BACKGROUND AND OBJECTIVES: The aim of our study was to deepen our understanding of the factors that may explain the observational literature that more primary care physicians in an area contribute to better population health outcomes and lower health care costs.
METHODS: This study used in-depth, qualitative interviewing of family physicians in both urban and rural, academic, and private practices. Interviews were initiated with a series of grand tour questions asking subjects to give examples and personal narratives demonstrating cost-effectiveness and cost inefficiencies in their own practices. An iterative open-coding approach was used to analyze transcripts to search for unifying themes and sub-themes until consensus among investigators was achieved.
RESULTS: Thirty-eight respondents gave examples of how their decision-making approaches resulted in improved patient outcomes and lower costs. Family physicians’ cost-effective care was founded on two themes—characteristic attitudes and skills of the physicians themselves and a thorough knowledge of the whole patient. Family physicians also felt their approaches to gathering information and then making diagnostic and treatment decisions resulted in fewer tests and fewer treatments ordered overall. Family physicians also delivered care in less expensive facilities and generated lower overall charges for physician fees.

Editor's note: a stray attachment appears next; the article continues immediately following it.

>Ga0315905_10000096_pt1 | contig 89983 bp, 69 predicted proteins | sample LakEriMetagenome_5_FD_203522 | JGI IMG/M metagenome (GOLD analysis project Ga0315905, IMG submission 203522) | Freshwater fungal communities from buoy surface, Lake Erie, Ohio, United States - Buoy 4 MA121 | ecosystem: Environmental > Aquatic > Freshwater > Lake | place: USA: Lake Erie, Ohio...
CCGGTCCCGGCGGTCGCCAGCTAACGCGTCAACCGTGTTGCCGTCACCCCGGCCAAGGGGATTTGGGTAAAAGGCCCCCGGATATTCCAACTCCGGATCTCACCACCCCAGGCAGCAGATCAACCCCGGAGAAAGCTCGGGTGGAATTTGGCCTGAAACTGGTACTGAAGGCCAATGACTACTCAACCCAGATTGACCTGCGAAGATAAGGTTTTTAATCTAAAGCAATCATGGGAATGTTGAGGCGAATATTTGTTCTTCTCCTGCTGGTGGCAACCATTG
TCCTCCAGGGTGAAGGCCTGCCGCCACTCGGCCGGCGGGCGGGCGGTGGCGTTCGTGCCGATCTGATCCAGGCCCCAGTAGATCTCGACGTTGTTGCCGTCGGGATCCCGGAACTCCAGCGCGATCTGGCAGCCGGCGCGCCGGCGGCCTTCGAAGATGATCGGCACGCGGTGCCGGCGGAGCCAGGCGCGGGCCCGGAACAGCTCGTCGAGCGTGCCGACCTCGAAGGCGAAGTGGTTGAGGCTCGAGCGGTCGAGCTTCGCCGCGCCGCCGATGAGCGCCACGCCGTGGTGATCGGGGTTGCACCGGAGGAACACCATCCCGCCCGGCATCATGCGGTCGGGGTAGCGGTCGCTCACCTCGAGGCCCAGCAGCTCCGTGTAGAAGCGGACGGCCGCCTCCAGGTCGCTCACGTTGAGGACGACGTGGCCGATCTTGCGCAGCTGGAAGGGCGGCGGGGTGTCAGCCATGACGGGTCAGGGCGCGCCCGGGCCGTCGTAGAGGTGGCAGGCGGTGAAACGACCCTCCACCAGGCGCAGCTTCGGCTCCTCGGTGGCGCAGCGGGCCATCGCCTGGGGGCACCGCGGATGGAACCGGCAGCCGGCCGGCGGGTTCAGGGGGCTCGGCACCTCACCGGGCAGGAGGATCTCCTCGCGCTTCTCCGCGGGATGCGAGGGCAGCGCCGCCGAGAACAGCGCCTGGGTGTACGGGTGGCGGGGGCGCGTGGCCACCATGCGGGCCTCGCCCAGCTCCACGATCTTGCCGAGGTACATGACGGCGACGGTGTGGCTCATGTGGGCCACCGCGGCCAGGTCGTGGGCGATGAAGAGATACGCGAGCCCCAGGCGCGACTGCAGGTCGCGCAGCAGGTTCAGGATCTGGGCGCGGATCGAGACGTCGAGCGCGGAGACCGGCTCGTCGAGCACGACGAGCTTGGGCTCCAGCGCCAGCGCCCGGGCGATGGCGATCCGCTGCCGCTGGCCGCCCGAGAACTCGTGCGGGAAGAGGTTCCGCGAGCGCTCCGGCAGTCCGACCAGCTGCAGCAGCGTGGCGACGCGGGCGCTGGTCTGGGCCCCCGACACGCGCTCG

CONCLUSIONS: Family physicians perceived that their approaches to patient care result in medical decision making priorities and care delivery processes that contribute to more cost-effective health care. These outcomes were achieved less by providing preventive services and strictly adhering to guidelines but rather by how they individualized the management of new symptoms and chronic conditions.
Young, Richard A.; Bayles, Bryan; Benold, Terrell B.; Hill, Jason H.; Kumar, Kaparabonya A.; and Burge, Sandra, "Family Physicians’ Perceptions on How They Deliver Cost-Effective Care: A Qualitative Study From the Residency Research Network of Texas (RRNeT)" (2013). Public Health. 5.